Everybody Listen Up! The Deficit Is Actually Shrinking, Despite Beltway Propaganda
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There is no deficit problem. The deficit is down 50 percent as a share of gross domestic product just since President Bush’s fiscal year 2009 deficit and is falling at the fastest rate since the end of World War II. Yet the Washington debate is about how and where to cut us back into recession. Why?
Congress should just repeal the sequester – we don’t need it. We have 10 years to fix the long-term deficit situation. We should not be stampeded by deficit-scare propaganda and instead take the time to carefully consider the right approach. That way we won’t make the mistakes that Europe is making.
Here is a chart of the deficit as a percent of GDP: (Data sources below)
Once again, because it might be hard to register due to the drumbeat of deficit-scare propaganda, this is a fact: the deficit is falling at the fastest rate since the end of World War II. It is down 50 percent as a percent of GDP just since Bush’s huge $1.4 trillion fiscal 2009 deficit. And the deficit is projected to be stable for a decade.
All of that means that no, we do not have a “deficit emergency,” the deficit is not “out of control” and we have 10 years to decide how best to fix things.
So let’s stop listening to the drumbeat of “deficit shock” propaganda and not be rushed into doing any more stupid, destructive cuts in the things We, the People do to make our lives better.
Medicare Cost Growth Way Down, Too
You probably hear again and again that Medicare is the driver of future deficit trouble.
Here is something you probably didn’t know because of the drumbeat of deficit propaganda: Medicare cost growth is way down. From 2000 through 2009, Medicare spending climbed by an average of 9.7 percent a year. Now those increases are down to 1.9 percent and are still falling.
Take a look at this report from the U.S. Department of Health and Human Services, Growth In Medicare Spending Per Beneficiary Continues To Hit Historic Lows:
The very slow growth in Medicare spending in fiscal year 2012 follows slow growth in 2010 and 2011. In 2010, spending grew at only 1.8 percent per beneficiary, and in 2011 at 3.6 percent. Over the three year period from 2010-2012, Medicare spending per beneficiary grew an average of 1.9 percent annually, or more than 1 percentage point more slowly than the average annual growth of 3.2 percent in per capita GDP.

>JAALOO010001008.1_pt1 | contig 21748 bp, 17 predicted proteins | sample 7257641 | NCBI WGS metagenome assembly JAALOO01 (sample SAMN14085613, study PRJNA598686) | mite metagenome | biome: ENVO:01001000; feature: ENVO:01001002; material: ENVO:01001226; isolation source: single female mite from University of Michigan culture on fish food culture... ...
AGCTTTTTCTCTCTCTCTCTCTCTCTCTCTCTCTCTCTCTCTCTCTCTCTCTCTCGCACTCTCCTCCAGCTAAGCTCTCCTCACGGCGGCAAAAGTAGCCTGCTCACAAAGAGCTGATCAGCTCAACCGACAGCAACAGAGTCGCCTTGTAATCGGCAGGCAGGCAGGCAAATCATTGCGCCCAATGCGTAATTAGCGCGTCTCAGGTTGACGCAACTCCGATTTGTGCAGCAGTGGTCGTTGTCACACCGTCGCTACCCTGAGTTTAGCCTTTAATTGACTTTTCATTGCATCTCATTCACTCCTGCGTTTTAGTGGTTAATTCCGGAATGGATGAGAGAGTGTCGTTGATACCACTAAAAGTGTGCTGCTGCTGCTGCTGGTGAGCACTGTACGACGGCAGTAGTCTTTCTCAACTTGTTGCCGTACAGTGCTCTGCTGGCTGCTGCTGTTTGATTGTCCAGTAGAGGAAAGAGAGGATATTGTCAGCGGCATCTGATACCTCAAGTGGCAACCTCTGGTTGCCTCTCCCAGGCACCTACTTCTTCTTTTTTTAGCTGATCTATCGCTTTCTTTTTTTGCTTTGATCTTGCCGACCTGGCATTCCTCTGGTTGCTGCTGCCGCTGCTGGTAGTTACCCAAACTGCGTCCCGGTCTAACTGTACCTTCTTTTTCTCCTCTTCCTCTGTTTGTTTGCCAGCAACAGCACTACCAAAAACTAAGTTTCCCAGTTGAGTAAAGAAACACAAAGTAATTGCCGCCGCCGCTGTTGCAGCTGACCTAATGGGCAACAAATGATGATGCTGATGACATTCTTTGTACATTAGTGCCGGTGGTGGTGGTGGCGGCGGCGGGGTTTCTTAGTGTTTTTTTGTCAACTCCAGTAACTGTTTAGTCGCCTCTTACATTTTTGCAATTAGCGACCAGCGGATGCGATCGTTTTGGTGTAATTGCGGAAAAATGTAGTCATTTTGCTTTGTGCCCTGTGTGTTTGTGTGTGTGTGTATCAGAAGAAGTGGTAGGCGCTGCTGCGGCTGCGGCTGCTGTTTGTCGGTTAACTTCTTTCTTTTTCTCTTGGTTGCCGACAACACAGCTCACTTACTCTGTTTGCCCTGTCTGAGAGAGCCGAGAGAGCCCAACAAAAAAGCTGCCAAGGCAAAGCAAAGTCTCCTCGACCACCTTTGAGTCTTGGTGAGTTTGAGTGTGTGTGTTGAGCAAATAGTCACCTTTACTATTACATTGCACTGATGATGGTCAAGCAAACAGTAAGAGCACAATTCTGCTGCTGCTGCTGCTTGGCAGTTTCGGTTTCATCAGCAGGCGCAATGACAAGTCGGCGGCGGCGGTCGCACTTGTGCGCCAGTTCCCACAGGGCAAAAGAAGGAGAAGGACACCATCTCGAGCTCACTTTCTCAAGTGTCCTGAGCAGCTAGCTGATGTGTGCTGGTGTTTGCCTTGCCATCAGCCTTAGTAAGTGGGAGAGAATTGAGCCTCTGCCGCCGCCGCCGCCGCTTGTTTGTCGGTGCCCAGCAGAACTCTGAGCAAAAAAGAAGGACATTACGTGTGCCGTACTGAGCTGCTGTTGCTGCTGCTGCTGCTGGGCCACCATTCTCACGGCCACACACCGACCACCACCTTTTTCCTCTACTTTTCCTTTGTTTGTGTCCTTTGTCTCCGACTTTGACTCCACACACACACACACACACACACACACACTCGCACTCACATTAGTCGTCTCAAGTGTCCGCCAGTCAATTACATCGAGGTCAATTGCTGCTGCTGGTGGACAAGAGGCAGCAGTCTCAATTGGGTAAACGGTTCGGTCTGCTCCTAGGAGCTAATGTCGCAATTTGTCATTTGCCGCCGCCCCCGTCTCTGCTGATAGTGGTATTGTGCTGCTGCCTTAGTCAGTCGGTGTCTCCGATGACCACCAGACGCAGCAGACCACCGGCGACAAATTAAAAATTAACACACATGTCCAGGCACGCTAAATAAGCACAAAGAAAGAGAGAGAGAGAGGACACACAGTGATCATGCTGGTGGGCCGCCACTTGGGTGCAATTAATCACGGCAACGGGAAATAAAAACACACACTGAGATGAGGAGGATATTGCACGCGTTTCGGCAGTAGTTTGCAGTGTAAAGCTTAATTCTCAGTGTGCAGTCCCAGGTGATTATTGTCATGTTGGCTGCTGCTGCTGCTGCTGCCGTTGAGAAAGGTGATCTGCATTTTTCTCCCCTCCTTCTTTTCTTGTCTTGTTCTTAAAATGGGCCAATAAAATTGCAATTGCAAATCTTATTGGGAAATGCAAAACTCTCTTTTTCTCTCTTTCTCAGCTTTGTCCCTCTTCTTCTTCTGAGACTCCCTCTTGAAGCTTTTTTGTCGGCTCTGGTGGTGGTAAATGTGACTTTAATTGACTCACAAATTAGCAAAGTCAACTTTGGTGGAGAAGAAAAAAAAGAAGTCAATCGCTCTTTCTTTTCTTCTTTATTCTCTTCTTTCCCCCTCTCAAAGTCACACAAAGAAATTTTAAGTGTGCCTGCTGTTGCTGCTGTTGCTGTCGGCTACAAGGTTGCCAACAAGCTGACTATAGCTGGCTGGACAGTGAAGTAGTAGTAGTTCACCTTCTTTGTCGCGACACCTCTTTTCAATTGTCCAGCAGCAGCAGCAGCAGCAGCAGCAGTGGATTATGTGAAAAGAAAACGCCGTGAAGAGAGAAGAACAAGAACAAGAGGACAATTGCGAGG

Public Does Not Know Deficit Is Falling
One reason there is so much pressure for cuts is that the public has overwhelmingly fallen for the deficit-scare propaganda drumbeat. Jed Lewison at Daily Kos explains the problem, in “94 percent of Americans don’t know the budget deficit is getting smaller,”
It’s an indisputable fact: The budget deficit is getting smaller.
… But when Bloomberg News commissioned a survey asking Americans whether they believed the budget deficit was growing or shrinking, just six percent answered the question correctly. Ninety-four percent had no clue. And 62 percent actually thought it was getting bigger.
Jed’s post points us to Steve Benen at the Maddow Blog, who has more details in the post “A well-kept fiscal secret“:
A 62 percent majority believe the deficit is getting bigger, 28 percent believe the deficit is staying roughly the same, and only 6 percent believe the deficit is shrinking.
Here it is, louder: Only 6 percent believe the deficit is shrinking! But here’s the thing: the deficit is shrinking dramatically. That is not a political opinion; it’s just math.